FORMER Premier League referee Paul Alcock has passed away at the age of 64 after battling cancer.
The famed official is known for taking a tumble after being pushed by Paolo Di Canio when he showed the then Sheffield Wednesday player a red card.
The moment Paul Alcock sends off Paolo Di Canio
Alcock passed away yesterday afternoon at Maidstone Hospital in Kent - just two years after being diagnosed with the disease.
The debilitating effects of cancer forced the ex-man in the middle's weight to plummet dramatically.
He shed three stone in just 24 days while undergoing an intensive period of chemotherapy and radiotherapy.
Alcock will forever be remembered for the theatrical fall he took following Di Canio's push back in 1998.
The Italian had been in English football for just one season following a £4.2million from Celtic when he raised both hands to Alcock's chest.
Still holding the red card, Alcock took several stumbling steps backward before eventually hitting the Hillsborough turf.
A fuming Di Canio turned away and stormed off after being given his marching orders in the clash against Arsenal.
Alcock told SunSport chief football reporter Neil Ashton of his battle with cancer last year.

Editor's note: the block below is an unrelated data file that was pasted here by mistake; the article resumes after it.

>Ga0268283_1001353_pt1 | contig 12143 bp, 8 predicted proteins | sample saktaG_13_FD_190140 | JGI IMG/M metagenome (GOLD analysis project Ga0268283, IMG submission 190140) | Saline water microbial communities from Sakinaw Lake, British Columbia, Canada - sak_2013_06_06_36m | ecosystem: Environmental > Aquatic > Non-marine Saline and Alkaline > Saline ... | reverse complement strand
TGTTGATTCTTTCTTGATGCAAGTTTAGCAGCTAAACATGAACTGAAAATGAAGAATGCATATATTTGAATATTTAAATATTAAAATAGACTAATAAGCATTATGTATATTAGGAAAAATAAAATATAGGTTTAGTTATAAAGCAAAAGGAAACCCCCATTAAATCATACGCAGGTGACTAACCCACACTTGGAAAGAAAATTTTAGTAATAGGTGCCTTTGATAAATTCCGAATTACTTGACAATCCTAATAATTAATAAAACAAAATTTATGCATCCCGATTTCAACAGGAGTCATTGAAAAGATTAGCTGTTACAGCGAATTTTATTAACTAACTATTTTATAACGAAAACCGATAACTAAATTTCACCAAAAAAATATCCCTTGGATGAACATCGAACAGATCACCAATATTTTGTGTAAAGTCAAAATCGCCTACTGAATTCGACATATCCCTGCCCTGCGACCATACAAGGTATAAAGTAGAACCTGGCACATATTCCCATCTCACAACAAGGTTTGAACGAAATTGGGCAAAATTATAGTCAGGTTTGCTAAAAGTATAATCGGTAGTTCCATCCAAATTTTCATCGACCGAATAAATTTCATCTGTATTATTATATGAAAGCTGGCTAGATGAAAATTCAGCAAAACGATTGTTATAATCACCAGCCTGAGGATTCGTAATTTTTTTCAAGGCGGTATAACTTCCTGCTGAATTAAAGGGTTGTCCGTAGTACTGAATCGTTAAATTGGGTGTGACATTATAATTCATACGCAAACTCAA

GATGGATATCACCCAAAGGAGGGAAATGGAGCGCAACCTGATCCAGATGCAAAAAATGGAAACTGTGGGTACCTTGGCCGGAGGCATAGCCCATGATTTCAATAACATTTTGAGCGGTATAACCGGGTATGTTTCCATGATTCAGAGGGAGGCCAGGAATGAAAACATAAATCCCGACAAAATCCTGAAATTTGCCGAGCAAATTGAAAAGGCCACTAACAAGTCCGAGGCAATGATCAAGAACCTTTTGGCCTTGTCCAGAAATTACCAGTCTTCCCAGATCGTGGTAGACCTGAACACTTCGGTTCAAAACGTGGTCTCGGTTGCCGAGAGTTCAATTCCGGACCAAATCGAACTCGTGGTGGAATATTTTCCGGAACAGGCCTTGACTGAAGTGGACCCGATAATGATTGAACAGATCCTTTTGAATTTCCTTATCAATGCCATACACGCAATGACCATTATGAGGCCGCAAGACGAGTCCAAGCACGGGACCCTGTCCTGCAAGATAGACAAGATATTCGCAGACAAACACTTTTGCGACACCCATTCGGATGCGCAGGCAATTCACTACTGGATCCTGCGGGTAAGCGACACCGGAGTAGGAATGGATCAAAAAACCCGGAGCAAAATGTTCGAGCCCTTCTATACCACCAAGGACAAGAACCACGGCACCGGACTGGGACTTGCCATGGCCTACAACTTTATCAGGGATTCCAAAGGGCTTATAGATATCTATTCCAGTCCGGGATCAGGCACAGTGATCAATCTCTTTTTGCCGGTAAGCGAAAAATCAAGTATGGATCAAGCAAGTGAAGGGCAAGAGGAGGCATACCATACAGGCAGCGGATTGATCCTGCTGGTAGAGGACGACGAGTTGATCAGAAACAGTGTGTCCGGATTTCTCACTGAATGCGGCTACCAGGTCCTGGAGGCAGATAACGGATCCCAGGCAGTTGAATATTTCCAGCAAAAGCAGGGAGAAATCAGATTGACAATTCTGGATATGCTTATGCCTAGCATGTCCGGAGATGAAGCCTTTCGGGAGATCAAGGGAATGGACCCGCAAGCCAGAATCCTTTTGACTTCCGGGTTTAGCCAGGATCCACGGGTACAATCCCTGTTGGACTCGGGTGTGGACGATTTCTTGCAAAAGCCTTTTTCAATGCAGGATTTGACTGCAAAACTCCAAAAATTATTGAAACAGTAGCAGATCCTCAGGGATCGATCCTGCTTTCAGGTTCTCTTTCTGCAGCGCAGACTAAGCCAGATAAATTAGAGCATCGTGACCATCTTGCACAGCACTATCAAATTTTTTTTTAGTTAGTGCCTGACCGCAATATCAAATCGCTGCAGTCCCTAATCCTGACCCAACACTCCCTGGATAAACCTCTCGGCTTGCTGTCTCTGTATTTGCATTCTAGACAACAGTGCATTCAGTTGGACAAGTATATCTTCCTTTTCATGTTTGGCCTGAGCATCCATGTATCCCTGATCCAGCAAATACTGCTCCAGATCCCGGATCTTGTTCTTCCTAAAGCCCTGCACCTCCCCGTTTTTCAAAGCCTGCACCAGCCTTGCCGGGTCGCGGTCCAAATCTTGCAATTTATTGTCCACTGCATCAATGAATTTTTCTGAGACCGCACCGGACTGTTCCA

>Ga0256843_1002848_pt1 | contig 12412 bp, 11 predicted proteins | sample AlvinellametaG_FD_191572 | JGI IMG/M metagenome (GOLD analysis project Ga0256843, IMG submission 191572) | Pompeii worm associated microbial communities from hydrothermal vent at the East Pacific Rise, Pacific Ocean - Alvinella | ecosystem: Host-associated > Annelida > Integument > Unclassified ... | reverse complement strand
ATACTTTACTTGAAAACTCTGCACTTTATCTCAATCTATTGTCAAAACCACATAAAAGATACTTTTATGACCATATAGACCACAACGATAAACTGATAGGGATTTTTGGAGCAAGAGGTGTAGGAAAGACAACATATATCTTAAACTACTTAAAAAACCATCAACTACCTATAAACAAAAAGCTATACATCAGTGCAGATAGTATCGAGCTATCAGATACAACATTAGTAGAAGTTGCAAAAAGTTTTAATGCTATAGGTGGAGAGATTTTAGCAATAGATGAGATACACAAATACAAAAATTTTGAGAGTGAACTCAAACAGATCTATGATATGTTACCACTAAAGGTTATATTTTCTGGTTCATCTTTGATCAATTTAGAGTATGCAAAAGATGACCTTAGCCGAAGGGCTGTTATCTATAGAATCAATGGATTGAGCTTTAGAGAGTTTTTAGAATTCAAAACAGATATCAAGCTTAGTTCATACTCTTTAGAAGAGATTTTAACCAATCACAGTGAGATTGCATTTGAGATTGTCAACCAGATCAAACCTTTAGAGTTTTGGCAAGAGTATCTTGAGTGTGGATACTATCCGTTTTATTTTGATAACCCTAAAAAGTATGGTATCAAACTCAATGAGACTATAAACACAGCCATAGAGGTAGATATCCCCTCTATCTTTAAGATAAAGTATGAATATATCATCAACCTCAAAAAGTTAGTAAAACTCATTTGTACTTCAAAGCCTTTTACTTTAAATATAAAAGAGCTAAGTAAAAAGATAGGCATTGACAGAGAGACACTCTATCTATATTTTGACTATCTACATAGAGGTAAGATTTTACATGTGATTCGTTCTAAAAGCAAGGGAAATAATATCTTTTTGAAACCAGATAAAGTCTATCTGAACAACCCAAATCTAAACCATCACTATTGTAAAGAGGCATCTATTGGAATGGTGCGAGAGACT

He said: "Dealing with Di Canio was a doddle compared with this.
"The first time they told me I had cancer I broke down in tears. The second time was exactly the same. The third time I just expected it.
"My life fell apart in September 2015. They ended up cutting my face back, peeling the skin right back to take my jaw bone out.
"Then another team cut my left leg open, took the bottom of my fibula out and constructed a jaw bone from it while my surgeon ate his lunch."
Alcock was one of the country's leading referees - and even had top names at all the big clubs noticing his presence.
He said: "The first time I walked down the corridor at Anfield I heard this dismissive Scottish voice say ‘Oh for f**** sake, it’s Alcock today’."
It was the King, Kenny Dalglish, Liverpool’s manager.
Alcock's close friend Bill Moss, 68, said: "He reached the pinnacle which any aspiring referee wants to reach by officiating in the Premier League.
"Even after he retired, which he had to do aged 47, he stuck with it and became a referee assessor.
"I went with him many times to matches and it was obvious how respected he was from people across the game.
"He was one of those faces that everyone knew, and everyone wanted a piece of him."